- In British Columbia, vehicle registrations and insurance are all handled by the Insurance Corporation of British Columbia (ICBC), a provincial Crown corporation. When we moved to BC from Alberta in 1987, our vehicle insurance immediately doubled, as there was no private competition for our car insurance. BC’s current socialist NDP government maintains this monopoly, and BC residents have basically accepted it. Of course, that includes windshield claims. In 2017, ICBC began covering the cost of repairing minor rock chips. There is some logic to this; by repairing a chip before it spreads, drivers (and ICBC) can extend the life of a windshield. However, the cost of a repair is now covered by the collective rather than the individual. In 2017, the last rock chip repair I paid for myself cost me $22.40. The day ICBC began paying for the repairs, the price jumped to $70.00. I recently had a rock chip repair done at an ICBC-authorized service centre. I didn’t pay for it directly, but ICBC paid $84.00 for the repair. And I pay ICBC for my insurance. When costs are subsidized, the price goes up.
- What about company dental insurance plans? It costs a dentist more to process and collect payments being made by a company insurance plan, and it takes longer to receive payment than if the customer were simply paying out of pocket. Paying an employee to fill out the paperwork for an insurance claim costs money, and the dentist has to recoup that additional expenditure. This is only an example; it would apply just as easily to an auto body repairman processing an insurance claim. It’s easy to charge a customer the full price if someone else is paying. And the full price tends to go up.
Right now, the socialist federal NDP is pushing for state-subsidized dental care to go along with our national medical plan. Of course, that will be a big relief for families with unaffordable dental bills; but it also guarantees that the cost of all dental care will increase. Our national socialized healthcare system—once the envy of many countries—is failing. There are many reasons for this, but the long wait times, the shortage of doctors and the closed or barely-functioning emergency rooms do not speak well for a socialized monopoly on healthcare.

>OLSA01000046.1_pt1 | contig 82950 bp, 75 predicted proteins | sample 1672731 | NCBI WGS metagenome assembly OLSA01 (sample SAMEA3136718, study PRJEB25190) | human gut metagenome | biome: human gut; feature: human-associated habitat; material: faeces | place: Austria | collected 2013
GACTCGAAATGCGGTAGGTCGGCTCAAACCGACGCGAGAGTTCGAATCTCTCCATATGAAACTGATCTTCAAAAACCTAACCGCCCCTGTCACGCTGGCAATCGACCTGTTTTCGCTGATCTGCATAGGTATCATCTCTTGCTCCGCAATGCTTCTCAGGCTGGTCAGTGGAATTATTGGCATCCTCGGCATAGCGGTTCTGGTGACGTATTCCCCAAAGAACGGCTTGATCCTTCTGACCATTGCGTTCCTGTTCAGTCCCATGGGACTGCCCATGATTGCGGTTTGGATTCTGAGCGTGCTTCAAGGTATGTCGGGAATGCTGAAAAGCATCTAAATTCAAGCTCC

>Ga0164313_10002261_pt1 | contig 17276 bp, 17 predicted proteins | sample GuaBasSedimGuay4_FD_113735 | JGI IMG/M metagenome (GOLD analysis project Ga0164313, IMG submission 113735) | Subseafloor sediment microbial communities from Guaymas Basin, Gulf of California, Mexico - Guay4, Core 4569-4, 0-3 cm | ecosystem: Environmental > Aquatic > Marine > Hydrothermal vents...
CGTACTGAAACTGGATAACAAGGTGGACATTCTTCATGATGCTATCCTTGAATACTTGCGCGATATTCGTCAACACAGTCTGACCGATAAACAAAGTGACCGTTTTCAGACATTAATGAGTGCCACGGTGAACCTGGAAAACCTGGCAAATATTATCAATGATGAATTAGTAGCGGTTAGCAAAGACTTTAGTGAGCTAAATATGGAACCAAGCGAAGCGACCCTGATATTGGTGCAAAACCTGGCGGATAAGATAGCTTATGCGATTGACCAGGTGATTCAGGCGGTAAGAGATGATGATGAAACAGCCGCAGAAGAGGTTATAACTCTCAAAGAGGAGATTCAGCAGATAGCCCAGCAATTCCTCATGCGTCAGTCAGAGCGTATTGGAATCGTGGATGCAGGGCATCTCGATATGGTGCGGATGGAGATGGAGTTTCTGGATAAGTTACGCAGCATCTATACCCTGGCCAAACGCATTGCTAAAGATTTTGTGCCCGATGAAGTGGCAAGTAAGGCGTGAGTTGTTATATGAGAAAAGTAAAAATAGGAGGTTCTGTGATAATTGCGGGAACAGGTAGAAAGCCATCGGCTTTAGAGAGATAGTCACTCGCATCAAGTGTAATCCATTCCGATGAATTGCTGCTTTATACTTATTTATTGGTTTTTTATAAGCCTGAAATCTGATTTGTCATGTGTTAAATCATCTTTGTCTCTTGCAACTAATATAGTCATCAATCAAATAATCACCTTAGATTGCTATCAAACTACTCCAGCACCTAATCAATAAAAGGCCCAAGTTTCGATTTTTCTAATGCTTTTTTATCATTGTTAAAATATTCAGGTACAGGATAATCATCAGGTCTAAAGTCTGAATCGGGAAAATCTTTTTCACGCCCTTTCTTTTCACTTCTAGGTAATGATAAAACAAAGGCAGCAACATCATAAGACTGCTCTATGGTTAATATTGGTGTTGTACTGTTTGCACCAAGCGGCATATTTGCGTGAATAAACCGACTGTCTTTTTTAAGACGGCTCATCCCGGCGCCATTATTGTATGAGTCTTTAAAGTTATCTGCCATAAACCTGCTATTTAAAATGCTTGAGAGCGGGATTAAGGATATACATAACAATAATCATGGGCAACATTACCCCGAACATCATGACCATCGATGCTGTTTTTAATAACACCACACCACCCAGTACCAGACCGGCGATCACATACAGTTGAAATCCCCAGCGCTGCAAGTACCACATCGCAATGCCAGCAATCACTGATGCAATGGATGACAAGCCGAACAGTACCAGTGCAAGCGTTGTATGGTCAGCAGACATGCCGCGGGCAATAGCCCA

All this is to say that we ought to be very wary of government programs that purport to make life more affordable while adding layers of government bureaucrats (“middlemen”) to the provision of a good or service. Those bureaucrats—and the politicians who create the bureaucracy—don’t come cheap. In general, government employees receive higher salaries and benefits than their counterparts in the private sector. Often, their role is to supervise, inspect, regulate and document the “real work” being done by the providers of a good or service. Government-run enterprises are historically less efficient than those in the private sector, and the layers of reports and approvals do not lead to quick results.
CHP Canada is committed to smaller, less costly and more accountable government. Federally and provincially, government should “stay in its lane” and interfere as little as possible in business, trade, medicine, education and church and family life. That means resisting the temptation—as citizens, consumers and voters—to try to get government to pay for or do the things we ought to pay for and do ourselves. A government big enough to give you everything you want is big enough to take everything you have.